(from the company’s tax return filing), and within seconds, it will show how your company’s plan

stacks up against others and what you are really paying in fees. And like the table above, it will show

you what the cost savings means to you over time. It’s not uncommon to uncover hundreds of

thousands of dollars in potential savings! Visit the Fee Checker on the following website:



As if high fees destroying your retirement weren’t enough of a motivation, business owners should be

very concerned and employees should be “armed with the truth.” Why? Because the US Department

of Labor (DOL) is out in full force to defend employees against high-fee plans. And who is liable?

The business owner! That’s right. Not the mutual fund managers. Not the broker. Not the

administrator of the crappy 401(k) plan. It’s the business owner who can get in serious hot water.

According to the CFO Daily News, in 2013 “[s]eventy-five percent of the 401(k)s audited by

the DOL last year resulted in plan sponsors being fined, penalized or forced to make

reimbursements for plan errors. And those fines and penalties weren’t cheap. In fact, the

average fine last year was $600,000 per plan. That’s a jump of nearly $150K from four years ago.”

And the DOL just hired another 1,000 enforcement officers in 2014, so we can all expect 401(k)

plan audits to increase. I don’t know about you, but this certainly got my attention.

Thanks to class action attorneys, numerous corporations are being sued by their own employees.

Caterpillar, General Dynamics, and Bank of America, just to name a few. Even Fidelity, one of the

largest 401(k) providers in the industry, recently settled two class-action lawsuits for

$12 million after being sued by its own employees over excessive fees in its plan. Sure, these are

big companies with a lot to lose, but it’s really the small business owners who are at greater risk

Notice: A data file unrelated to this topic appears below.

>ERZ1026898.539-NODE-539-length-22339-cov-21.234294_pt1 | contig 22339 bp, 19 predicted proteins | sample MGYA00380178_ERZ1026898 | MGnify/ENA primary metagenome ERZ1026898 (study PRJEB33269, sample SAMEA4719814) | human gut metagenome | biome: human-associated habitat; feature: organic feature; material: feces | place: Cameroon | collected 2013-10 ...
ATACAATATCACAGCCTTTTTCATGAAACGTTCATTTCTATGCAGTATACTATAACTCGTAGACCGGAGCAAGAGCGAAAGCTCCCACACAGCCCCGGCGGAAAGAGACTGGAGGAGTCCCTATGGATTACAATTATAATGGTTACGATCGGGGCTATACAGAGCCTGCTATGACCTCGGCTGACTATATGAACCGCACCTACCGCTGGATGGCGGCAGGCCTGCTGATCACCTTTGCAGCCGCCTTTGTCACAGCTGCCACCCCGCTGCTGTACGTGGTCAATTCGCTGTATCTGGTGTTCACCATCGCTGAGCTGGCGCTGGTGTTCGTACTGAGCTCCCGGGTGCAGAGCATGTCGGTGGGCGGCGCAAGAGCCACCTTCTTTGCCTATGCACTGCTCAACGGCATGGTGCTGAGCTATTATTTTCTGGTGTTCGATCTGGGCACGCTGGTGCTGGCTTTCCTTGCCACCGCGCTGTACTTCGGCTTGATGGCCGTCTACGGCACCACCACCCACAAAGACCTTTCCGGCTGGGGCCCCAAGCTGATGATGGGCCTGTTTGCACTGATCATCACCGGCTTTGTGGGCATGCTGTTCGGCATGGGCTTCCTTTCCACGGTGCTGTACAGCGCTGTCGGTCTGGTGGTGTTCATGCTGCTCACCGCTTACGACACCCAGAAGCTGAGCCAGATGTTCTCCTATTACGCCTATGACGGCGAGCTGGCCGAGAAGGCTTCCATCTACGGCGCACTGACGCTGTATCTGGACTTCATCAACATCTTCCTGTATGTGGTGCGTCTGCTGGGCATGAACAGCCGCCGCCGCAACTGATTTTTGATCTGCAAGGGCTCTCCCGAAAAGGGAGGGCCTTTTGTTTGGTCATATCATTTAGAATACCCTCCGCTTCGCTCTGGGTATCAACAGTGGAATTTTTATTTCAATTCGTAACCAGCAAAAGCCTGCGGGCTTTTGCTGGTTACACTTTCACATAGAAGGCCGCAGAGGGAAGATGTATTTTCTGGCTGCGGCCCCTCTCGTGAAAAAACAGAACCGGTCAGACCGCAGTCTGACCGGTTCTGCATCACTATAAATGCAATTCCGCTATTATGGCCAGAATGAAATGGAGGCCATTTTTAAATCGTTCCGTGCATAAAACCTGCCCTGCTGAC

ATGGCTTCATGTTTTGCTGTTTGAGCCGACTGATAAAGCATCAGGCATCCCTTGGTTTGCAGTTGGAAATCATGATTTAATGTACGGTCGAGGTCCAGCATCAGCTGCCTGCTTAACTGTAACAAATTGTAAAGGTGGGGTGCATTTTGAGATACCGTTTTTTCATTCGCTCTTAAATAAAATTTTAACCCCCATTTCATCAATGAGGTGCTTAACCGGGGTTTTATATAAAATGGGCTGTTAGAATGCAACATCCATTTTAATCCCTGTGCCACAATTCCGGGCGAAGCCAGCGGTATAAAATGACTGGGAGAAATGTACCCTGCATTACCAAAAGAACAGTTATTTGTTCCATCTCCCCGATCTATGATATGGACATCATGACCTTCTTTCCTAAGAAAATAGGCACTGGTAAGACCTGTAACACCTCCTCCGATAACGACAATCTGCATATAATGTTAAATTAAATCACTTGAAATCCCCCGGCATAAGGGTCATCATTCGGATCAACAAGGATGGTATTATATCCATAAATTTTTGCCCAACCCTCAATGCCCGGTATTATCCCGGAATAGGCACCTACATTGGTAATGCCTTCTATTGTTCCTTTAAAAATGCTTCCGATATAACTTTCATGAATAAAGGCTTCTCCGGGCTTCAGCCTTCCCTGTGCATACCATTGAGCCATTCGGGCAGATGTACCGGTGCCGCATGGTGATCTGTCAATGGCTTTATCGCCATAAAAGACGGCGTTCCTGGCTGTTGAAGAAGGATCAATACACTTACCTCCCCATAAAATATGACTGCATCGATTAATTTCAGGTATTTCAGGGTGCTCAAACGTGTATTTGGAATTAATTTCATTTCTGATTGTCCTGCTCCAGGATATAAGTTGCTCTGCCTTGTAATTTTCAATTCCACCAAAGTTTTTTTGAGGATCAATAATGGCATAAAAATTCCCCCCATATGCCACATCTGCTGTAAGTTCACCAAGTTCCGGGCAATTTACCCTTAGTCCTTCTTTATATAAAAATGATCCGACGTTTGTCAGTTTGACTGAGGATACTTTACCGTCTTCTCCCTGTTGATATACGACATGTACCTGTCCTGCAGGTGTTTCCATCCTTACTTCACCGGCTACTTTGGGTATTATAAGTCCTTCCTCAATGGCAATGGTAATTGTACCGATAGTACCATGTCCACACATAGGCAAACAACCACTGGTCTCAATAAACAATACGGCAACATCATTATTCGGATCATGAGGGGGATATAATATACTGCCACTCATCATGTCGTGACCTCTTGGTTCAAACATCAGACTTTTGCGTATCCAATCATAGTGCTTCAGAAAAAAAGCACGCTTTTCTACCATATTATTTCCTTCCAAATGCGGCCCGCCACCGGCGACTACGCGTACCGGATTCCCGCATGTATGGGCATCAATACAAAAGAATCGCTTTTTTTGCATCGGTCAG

because smaller plans (those with less than $10 million in plan assets) have the highest fees of all.

So What Do You Do as a Business Owner? First, it’s the law that you have your plan

“benchmarked” annually against other plans. The new law began in 2012, so it might be news to you.

Once a year, the DOL requires that you compare your plan against other “comparable” plans to make

sure your plan has reasonable fees. Nearly every business owner I ask has no clue about this! I sure

didn’t. Do you think the person who sold you that expensive plan is going to call you about it? Of

course not!

America’s Best 401k will not only provide you with a free fee analysis but also provide this

complimentary benchmark. If the DOL walks into your office on a Friday afternoon, don’t let it ruin

your weekend by standing there like a deer in the headlights. You want to be able to confidently hand

over your plan benchmark.


The DOL is on a rampage and can hold the business owner over the fire. I had no idea that as a

business owner, and plan sponsor, I am the legal fiduciary for the 401(k) plan. There are numerous

cases where business owners have become personally liable for an egregious 401(k) plan. By your

using a firm like America’s Best 401k, it will “install” a professional fiduciary, which will

dramatically alleviate your liability (and yes, this is included in the 0.75% annual fee). And it

provides ongoing benchmarking as a free service.

What to Do If You Are an Employee. First, visit the Fee Checker on the America’s Best 401k